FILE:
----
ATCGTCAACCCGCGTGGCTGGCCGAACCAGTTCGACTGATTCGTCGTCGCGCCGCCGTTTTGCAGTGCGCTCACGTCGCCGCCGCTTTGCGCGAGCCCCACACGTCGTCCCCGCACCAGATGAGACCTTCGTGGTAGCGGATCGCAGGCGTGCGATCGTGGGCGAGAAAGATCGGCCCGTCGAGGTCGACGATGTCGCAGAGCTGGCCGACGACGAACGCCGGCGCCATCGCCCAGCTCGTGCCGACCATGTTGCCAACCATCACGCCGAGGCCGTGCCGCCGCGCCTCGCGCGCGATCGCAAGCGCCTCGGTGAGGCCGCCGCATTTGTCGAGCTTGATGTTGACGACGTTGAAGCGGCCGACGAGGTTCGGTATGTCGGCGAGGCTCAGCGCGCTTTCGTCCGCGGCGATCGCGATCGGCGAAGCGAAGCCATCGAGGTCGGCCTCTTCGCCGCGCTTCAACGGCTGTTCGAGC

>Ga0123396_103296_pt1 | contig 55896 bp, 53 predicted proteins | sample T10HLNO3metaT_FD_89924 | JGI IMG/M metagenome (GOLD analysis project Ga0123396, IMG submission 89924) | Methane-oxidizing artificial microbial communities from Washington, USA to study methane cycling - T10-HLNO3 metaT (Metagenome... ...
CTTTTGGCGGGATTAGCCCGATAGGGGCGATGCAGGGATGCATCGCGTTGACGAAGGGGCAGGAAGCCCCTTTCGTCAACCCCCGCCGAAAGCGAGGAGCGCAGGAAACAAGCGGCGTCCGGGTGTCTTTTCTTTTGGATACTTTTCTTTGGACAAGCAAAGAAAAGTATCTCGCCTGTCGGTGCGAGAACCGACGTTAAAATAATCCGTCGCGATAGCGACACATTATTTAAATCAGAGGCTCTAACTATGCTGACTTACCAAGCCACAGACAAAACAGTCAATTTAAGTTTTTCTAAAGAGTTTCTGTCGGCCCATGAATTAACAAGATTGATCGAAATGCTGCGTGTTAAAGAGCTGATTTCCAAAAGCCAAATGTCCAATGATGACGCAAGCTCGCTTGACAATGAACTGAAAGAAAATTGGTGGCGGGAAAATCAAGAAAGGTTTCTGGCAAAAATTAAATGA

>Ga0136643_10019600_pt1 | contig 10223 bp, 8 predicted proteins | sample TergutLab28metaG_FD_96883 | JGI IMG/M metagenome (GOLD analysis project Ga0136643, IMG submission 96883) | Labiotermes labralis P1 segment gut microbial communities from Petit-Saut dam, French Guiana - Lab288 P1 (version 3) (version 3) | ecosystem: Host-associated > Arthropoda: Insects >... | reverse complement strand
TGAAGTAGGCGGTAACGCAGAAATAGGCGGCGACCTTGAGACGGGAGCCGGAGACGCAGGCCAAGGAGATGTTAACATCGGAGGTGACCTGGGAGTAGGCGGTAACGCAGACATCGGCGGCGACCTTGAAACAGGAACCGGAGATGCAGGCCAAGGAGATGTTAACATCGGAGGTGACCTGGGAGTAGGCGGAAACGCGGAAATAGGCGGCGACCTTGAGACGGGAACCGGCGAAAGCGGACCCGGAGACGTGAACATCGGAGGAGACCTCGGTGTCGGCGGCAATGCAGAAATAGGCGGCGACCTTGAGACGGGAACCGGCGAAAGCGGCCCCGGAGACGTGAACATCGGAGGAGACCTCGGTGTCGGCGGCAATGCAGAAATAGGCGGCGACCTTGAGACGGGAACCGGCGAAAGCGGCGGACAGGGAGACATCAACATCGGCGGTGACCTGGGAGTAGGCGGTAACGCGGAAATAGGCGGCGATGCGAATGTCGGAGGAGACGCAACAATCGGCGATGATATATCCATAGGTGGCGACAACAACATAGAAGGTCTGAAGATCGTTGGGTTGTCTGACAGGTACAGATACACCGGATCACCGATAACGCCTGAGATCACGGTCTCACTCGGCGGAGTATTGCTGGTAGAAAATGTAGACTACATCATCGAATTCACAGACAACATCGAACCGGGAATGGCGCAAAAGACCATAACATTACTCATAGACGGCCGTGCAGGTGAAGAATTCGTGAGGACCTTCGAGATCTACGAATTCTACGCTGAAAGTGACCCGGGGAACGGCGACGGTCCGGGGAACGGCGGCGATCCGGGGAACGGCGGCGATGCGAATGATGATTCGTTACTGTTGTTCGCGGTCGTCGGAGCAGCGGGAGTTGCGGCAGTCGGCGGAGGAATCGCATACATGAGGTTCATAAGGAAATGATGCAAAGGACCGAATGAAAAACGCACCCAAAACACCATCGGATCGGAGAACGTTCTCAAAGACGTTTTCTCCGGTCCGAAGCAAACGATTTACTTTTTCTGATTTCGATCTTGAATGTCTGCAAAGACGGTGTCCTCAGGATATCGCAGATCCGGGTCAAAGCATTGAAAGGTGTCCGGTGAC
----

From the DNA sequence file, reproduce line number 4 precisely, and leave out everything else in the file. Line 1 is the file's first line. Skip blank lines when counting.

>Ga0136643_10019600_pt1 | contig 10223 bp, 8 predicted proteins | sample TergutLab28metaG_FD_96883 | JGI IMG/M metagenome (GOLD analysis project Ga0136643, IMG submission 96883) | Labiotermes labralis P1 segment gut microbial communities from Petit-Saut dam, French Guiana - Lab288 P1 (version 3) (version 3) | ecosystem: Host-associated > Arthropoda: Insects >... | reverse complement strand